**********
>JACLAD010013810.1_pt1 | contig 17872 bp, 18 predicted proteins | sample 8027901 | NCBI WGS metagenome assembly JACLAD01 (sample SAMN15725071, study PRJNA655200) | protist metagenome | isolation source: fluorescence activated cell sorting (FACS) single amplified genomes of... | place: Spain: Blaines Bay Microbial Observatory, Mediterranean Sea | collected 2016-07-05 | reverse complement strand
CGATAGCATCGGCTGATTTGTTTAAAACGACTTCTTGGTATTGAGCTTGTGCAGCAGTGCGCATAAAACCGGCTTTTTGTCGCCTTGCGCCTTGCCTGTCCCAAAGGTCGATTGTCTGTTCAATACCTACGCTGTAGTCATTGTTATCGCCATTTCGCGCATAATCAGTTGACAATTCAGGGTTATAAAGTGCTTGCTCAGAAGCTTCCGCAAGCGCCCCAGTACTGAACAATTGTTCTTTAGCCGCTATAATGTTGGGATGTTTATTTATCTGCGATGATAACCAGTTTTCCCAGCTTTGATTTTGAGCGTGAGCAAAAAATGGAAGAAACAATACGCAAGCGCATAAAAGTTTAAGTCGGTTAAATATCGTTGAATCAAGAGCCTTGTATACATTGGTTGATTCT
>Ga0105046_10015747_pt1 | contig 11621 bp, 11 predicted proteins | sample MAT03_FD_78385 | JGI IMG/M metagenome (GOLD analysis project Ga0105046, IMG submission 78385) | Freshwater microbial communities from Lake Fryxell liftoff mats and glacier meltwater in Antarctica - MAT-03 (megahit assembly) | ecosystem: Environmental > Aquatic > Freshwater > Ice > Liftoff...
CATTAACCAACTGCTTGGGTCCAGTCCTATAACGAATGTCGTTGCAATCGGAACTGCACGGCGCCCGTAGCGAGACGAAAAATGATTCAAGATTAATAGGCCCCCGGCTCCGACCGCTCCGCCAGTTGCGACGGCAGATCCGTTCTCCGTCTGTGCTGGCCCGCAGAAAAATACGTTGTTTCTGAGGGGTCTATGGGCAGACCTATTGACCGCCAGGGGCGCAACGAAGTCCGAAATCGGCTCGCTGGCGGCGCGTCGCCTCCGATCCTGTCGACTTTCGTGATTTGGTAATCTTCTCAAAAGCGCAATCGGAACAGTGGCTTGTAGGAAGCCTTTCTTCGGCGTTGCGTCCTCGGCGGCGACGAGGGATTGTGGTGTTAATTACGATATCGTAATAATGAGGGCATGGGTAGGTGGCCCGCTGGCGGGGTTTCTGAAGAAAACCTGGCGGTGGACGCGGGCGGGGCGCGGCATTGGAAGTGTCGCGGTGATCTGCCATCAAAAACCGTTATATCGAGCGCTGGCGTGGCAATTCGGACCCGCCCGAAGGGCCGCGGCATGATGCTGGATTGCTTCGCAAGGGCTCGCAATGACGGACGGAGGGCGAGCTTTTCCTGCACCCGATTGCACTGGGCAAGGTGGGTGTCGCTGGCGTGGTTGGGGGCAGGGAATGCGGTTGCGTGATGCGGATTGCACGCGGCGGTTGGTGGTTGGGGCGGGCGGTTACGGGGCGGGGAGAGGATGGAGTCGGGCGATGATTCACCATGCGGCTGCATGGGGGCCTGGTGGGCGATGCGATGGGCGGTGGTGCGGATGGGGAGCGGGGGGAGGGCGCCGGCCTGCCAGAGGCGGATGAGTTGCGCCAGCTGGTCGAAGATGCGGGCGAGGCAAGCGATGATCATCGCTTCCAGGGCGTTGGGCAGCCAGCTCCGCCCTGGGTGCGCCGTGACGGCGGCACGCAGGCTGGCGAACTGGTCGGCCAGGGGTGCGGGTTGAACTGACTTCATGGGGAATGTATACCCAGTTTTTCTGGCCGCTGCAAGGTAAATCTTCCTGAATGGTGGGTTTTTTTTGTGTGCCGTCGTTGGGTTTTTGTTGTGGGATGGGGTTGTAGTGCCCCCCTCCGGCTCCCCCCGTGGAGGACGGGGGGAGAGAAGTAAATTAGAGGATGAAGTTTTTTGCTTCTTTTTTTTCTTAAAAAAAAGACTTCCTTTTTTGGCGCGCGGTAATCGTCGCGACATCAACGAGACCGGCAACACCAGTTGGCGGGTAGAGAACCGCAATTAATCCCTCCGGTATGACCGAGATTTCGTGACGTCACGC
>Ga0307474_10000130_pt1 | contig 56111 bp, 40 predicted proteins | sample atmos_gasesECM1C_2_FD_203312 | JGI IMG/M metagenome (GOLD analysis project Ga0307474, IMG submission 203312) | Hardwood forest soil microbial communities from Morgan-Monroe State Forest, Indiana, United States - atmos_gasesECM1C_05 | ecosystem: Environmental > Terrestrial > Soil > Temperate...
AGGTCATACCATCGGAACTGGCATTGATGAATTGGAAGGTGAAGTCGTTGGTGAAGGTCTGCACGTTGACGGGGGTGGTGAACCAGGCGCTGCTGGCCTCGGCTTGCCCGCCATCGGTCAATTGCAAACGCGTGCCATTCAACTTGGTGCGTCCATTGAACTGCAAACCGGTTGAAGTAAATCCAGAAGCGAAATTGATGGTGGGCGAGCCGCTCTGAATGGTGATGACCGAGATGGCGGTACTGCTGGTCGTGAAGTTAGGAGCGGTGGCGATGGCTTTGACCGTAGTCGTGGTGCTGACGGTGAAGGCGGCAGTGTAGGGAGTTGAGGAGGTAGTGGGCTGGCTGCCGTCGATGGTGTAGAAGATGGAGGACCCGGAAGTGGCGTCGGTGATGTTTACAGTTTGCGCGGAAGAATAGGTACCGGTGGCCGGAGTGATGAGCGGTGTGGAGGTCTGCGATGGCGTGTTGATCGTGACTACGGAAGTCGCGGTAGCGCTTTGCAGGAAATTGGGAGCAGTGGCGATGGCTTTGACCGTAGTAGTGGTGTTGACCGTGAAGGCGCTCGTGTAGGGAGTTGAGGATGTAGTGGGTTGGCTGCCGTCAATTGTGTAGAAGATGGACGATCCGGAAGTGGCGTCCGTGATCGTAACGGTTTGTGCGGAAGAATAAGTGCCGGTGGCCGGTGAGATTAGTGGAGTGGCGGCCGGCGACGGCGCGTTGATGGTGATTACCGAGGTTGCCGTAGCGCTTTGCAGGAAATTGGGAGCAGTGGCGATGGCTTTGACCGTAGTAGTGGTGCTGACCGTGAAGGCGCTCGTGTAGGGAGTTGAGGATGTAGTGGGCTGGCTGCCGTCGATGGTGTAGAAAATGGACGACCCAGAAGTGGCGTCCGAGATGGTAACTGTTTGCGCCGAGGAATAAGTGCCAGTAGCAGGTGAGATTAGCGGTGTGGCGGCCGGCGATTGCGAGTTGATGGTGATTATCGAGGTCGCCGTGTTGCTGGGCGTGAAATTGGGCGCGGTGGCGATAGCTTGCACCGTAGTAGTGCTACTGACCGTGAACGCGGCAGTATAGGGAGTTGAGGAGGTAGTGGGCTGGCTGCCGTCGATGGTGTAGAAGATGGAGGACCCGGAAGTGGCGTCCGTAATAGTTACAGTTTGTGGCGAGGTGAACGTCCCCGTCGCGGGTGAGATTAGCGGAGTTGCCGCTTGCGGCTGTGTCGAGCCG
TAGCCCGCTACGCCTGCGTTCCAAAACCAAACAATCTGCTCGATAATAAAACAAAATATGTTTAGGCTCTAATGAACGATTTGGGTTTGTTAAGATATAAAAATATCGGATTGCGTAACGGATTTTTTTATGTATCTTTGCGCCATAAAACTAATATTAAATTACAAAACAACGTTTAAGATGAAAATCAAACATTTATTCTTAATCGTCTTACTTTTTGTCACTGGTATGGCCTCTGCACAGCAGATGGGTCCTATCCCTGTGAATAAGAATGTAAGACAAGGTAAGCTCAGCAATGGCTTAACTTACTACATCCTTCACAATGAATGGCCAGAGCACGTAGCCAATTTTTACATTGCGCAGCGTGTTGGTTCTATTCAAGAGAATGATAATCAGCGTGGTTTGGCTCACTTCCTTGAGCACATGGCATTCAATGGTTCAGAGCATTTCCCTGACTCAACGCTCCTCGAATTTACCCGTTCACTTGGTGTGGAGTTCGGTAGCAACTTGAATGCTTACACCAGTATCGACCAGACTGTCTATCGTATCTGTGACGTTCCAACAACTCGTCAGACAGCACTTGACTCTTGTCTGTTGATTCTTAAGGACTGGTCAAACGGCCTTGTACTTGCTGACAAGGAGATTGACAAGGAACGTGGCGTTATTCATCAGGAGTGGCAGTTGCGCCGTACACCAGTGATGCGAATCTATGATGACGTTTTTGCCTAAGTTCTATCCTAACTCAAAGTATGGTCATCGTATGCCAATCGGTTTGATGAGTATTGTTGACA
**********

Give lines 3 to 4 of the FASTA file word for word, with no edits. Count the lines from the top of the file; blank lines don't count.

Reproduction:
>Ga0105046_10015747_pt1 | contig 11621 bp, 11 predicted proteins | sample MAT03_FD_78385 | JGI IMG/M metagenome (GOLD analysis project Ga0105046, IMG submission 78385) | Freshwater microbial communities from Lake Fryxell liftoff mats and glacier meltwater in Antarctica - MAT-03 (megahit assembly) | ecosystem: Environmental > Aquatic > Freshwater > Ice > Liftoff...
CATTAACCAACTGCTTGGGTCCAGTCCTATAACGAATGTCGTTGCAATCGGAACTGCACGGCGCCCGTAGCGAGACGAAAAATGATTCAAGATTAATAGGCCCCCGGCTCCGACCGCTCCGCCAGTTGCGACGGCAGATCCGTTCTCCGTCTGTGCTGGCCCGCAGAAAAATACGTTGTTTCTGAGGGGTCTATGGGCAGACCTATTGACCGCCAGGGGCGCAACGAAGTCCGAAATCGGCTCGCTGGCGGCGCGTCGCCTCCGATCCTGTCGACTTTCGTGATTTGGTAATCTTCTCAAAAGCGCAATCGGAACAGTGGCTTGTAGGAAGCCTTTCTTCGGCGTTGCGTCCTCGGCGGCGACGAGGGATTGTGGTGTTAATTACGATATCGTAATAATGAGGGCATGGGTAGGTGGCCCGCTGGCGGGGTTTCTGAAGAAAACCTGGCGGTGGACGCGGGCGGGGCGCGGCATTGGAAGTGTCGCGGTGATCTGCCATCAAAAACCGTTATATCGAGCGCTGGCGTGGCAATTCGGACCCGCCCGAAGGGCCGCGGCATGATGCTGGATTGCTTCGCAAGGGCTCGCAATGACGGACGGAGGGCGAGCTTTTCCTGCACCCGATTGCACTGGGCAAGGTGGGTGTCGCTGGCGTGGTTGGGGGCAGGGAATGCGGTTGCGTGATGCGGATTGCACGCGGCGGTTGGTGGTTGGGGCGGGCGGTTACGGGGCGGGGAGAGGATGGAGTCGGGCGATGATTCACCATGCGGCTGCATGGGGGCCTGGTGGGCGATGCGATGGGCGGTGGTGCGGATGGGGAGCGGGGGGAGGGCGCCGGCCTGCCAGAGGCGGATGAGTTGCGCCAGCTGGTCGAAGATGCGGGCGAGGCAAGCGATGATCATCGCTTCCAGGGCGTTGGGCAGCCAGCTCCGCCCTGGGTGCGCCGTGACGGCGGCACGCAGGCTGGCGAACTGGTCGGCCAGGGGTGCGGGTTGAACTGACTTCATGGGGAATGTATACCCAGTTTTTCTGGCCGCTGCAAGGTAAATCTTCCTGAATGGTGGGTTTTTTTTGTGTGCCGTCGTTGGGTTTTTGTTGTGGGATGGGGTTGTAGTGCCCCCCTCCGGCTCCCCCCGTGGAGGACGGGGGGAGAGAAGTAAATTAGAGGATGAAGTTTTTTGCTTCTTTTTTTTCTTAAAAAAAAGACTTCCTTTTTTGGCGCGCGGTAATCGTCGCGACATCAACGAGACCGGCAACACCAGTTGGCGGGTAGAGAACCGCAATTAATCCCTCCGGTATGACCGAGATTTCGTGACGTCACGC